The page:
Frankly I find it extraordinary that there is no information on rents for different size units, given that achieving a good share of family units was one of the Mayor’s stated objectives and a requirement of the bidding process. I believe that there must be, within the GLA, a document or documents showing the estimated bedroom size breakdown of the programme and their expected rents. I wish to have these documents released to me. The fact that it is indicative is neither here nor there as the information must have been sufficiently robust to enable the Mayor to approve contracts worth millions of pounds.

I therefore look forward to receiving the information originally requested.

It is extraordinary that such a significant shift in policy, using large amounts of public money and private borrowing, and involving a huge increase in rents, should be accompanied by such flimsy monitoring.  It demonstrates little interest in the actual output of the scheme, who it houses and how it might meet needs, apart from a simple numbers count of the number of homes produced.  As a minimum Government should know what bedroom size mix is being achieved and at what rents; it should know the pattern of cross-subsidy if rents of some homes are held down whilst others are pushed up; and it should be able to estimate the overall impact on the housing benefit bill.

The ‘affordable homes’ programme has been badly managed from the outset, as the NAO report makes clear, and contains major risks.  But even more risks arise from not having a clue what is happening, and that is what Grant Shapps and Boris Johnson stand accused of.

Find out more about the real ‘I’m sorry I haven’t a clue’

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3 Responses to I’m sorry I haven’t a clue

  1. Joe thanks for your fascinating comment. I’d recommend readers to follow Joe’s blog or twitter feed for his detailed analyses of housing finance and benefits.
    And Tom, thanks for this information. If the information isn’t being monitored I ‘m not sure how it can be published! But notice that Johnson says the information will be published annually for completions – ie after the event when it is too late. He should be managing the programme to get the best outcomes, which involves monitoring the proposals from the providers and seeing whether they add up to the right mix of bedroom sizes and at the rents he wants to see. Then we can all judge the worth of the programme. I suspect Joe is right – there is a lot to hide.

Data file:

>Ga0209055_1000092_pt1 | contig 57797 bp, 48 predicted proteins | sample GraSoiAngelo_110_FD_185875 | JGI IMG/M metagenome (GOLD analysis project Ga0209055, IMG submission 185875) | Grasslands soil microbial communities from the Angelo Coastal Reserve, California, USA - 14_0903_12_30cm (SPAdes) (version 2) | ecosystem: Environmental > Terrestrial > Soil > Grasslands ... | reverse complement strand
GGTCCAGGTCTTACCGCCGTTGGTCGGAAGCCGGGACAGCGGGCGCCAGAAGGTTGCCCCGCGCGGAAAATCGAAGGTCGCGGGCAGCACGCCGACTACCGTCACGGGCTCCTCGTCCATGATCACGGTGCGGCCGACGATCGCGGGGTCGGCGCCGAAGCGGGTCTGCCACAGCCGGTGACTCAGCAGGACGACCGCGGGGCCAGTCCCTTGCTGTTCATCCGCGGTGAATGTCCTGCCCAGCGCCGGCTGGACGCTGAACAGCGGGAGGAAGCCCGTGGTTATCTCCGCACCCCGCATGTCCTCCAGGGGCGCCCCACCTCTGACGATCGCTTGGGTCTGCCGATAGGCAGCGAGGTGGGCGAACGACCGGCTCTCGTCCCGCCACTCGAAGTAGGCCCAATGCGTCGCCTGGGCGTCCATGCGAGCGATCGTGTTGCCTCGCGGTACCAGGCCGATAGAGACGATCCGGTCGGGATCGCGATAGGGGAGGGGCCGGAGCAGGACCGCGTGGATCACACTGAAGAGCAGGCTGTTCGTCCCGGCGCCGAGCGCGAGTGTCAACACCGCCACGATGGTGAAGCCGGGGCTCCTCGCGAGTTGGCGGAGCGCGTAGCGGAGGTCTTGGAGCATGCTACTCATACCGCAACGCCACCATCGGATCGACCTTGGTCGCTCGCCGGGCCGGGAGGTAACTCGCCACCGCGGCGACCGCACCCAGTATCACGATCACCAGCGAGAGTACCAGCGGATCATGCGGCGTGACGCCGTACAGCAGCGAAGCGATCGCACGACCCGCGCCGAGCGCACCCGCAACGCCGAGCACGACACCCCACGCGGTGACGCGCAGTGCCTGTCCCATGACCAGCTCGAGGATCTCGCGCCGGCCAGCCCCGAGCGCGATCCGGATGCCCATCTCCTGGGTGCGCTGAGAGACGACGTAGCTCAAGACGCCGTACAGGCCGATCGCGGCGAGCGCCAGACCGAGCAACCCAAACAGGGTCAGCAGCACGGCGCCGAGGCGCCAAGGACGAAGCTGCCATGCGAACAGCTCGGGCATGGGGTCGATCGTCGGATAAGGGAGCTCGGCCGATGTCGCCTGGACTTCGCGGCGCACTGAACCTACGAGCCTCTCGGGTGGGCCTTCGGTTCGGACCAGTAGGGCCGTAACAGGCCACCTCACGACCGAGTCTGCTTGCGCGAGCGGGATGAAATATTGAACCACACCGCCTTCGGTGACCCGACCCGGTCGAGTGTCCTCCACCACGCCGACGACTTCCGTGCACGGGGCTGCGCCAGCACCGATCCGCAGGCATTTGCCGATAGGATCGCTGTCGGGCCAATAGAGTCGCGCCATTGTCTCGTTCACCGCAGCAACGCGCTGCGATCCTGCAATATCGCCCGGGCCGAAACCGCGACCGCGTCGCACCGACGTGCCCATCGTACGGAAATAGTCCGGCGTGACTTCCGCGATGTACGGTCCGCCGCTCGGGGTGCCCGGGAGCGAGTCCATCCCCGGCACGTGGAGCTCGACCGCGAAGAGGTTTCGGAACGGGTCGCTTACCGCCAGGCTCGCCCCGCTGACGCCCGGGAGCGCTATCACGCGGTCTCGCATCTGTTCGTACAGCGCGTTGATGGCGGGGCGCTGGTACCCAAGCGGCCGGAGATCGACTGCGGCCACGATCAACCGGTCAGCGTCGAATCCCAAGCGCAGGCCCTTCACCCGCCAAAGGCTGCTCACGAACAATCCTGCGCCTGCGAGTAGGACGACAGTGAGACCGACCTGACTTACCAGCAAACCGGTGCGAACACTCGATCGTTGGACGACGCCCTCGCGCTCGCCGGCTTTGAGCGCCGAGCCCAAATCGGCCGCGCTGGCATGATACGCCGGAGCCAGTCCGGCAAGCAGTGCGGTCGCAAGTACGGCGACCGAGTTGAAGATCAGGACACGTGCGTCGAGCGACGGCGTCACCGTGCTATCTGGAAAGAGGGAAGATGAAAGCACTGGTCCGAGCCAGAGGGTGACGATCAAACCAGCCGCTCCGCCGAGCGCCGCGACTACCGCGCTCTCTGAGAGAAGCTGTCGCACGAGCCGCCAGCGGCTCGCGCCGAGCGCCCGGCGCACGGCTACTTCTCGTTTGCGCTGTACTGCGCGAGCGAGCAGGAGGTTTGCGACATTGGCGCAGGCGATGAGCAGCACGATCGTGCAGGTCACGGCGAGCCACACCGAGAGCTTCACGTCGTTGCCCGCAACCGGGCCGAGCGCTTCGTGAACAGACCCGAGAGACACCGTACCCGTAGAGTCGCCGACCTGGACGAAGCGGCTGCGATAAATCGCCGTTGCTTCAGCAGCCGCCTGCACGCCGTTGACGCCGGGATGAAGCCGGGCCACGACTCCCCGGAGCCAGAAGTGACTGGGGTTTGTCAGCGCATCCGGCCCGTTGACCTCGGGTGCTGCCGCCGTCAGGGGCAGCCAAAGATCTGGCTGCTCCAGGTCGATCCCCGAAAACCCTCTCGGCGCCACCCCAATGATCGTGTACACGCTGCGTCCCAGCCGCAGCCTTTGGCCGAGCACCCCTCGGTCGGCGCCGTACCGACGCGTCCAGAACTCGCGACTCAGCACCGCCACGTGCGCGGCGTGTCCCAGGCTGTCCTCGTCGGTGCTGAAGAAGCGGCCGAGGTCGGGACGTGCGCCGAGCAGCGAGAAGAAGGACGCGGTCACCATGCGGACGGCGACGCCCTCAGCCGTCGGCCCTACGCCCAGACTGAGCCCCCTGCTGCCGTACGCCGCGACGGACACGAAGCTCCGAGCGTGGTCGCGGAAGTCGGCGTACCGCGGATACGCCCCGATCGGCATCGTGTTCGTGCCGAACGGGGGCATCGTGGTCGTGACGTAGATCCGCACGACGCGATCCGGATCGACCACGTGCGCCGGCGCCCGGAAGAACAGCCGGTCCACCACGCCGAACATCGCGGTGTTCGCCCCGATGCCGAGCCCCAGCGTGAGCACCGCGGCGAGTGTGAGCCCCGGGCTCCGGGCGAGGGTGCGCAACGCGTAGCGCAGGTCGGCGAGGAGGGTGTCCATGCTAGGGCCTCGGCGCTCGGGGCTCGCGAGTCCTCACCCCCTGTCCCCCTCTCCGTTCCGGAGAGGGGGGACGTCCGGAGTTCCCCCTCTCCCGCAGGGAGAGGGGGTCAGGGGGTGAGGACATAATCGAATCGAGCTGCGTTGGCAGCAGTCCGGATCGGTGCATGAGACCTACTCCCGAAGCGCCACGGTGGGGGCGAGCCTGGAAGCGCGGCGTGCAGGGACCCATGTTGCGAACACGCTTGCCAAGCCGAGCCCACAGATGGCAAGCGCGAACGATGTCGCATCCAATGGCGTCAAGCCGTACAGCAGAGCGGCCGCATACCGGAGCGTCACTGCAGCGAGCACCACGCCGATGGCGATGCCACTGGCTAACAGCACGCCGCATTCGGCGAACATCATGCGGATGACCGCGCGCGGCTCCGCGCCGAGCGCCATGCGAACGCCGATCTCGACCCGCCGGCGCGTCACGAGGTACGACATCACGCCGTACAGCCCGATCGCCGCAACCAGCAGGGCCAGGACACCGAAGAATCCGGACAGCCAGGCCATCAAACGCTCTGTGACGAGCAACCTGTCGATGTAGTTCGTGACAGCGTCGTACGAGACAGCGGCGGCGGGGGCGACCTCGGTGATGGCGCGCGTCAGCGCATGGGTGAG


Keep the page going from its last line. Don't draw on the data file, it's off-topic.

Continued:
2. Tom Chance says:

    Darren Johnson AM has been asking the Mayor of London what the monitoring arrangements will be. These are this replies:

    Affordable housing monitoring
    Question number 1811/2012
    Darren Johnson
    As the strategic housing authority for London, will you monitor and publish data on the rent levels, relative to market rents, of Affordable Rent homes being delivered in London with grants you disburse?
    Answer by Boris Johnson

    Affordable housing monitoring
    Question No: 1919 / 2012
    Darren Johnson
    Thank you for your answer to question 1811/2012. Will you publish this data broken down by year, borough and by the number of rooms so that, for example, a resident of Croydon could find out the average rent level for a two bed Affordable Rent flat built in their borough?
    Written response from the Mayor
    We will publish this data for completed schemes by borough, on an annual basis.

  3. In the last 2 weeks we have seen the NAO report into Affordable(sic) Rent, the latest HB statistics and the English Housing Survey.

    1) The EHS stating national average social rent was £79pw and national average private rent was £160pw.
    2) The official HB statistics showing that £77 or so is the national average paid in HB for a social rent (about 98% of social rent is therefore covered by housing benefit.)
    3) The HB statistics and £108 or so per week paid as a national average in LHA for private rent (about 68% of private rent is therefore covered by housing benefit.)

    SO – payment of HB for AR units at a national average of 75% means an average HB payment of £120pw which is: –
    (a) 56% more being paid out in HB to an AR unit than a social rent, and significantly

    If we pay out more in revenue subsidy (HB) to an affordable (sic) rent property than we do to a private rented property then obviously the HB bill will rocket. Further, what is the economic rationale for affordable rent (reduced capital subsidy) if it costs more to the public purse in revenue subsidy (HB) than the non capital subsidised private rent? Moreover, what is the likelihood of AR units all meaning the overall benefit cap is breached with these rent levels and so the impact on arrears for the tenant and the landlord developing AR units is massive.

    On that final point I did a quick calculation last week and AR transfers an additional £5bn+ of arrears risk (due to the cap) from the HB bill which has ‘always taken the strain’ directly to social landlords. The AR scheme which is based on lower grant offset by higher revenue through higher rent can only work if that higher rent is paid. Yet because HB wont take the strain and because HB is the ONLY bnefit to be cut in the overall benefit cap then that model is a huge risk too far. We can say that even though the disingenuous comments of ‘national average’ are only given.

    The release of this information above which Steve correctly says is needed and is disingenuous for being withheld will prove the points above and in my view is WHY it hasnt been released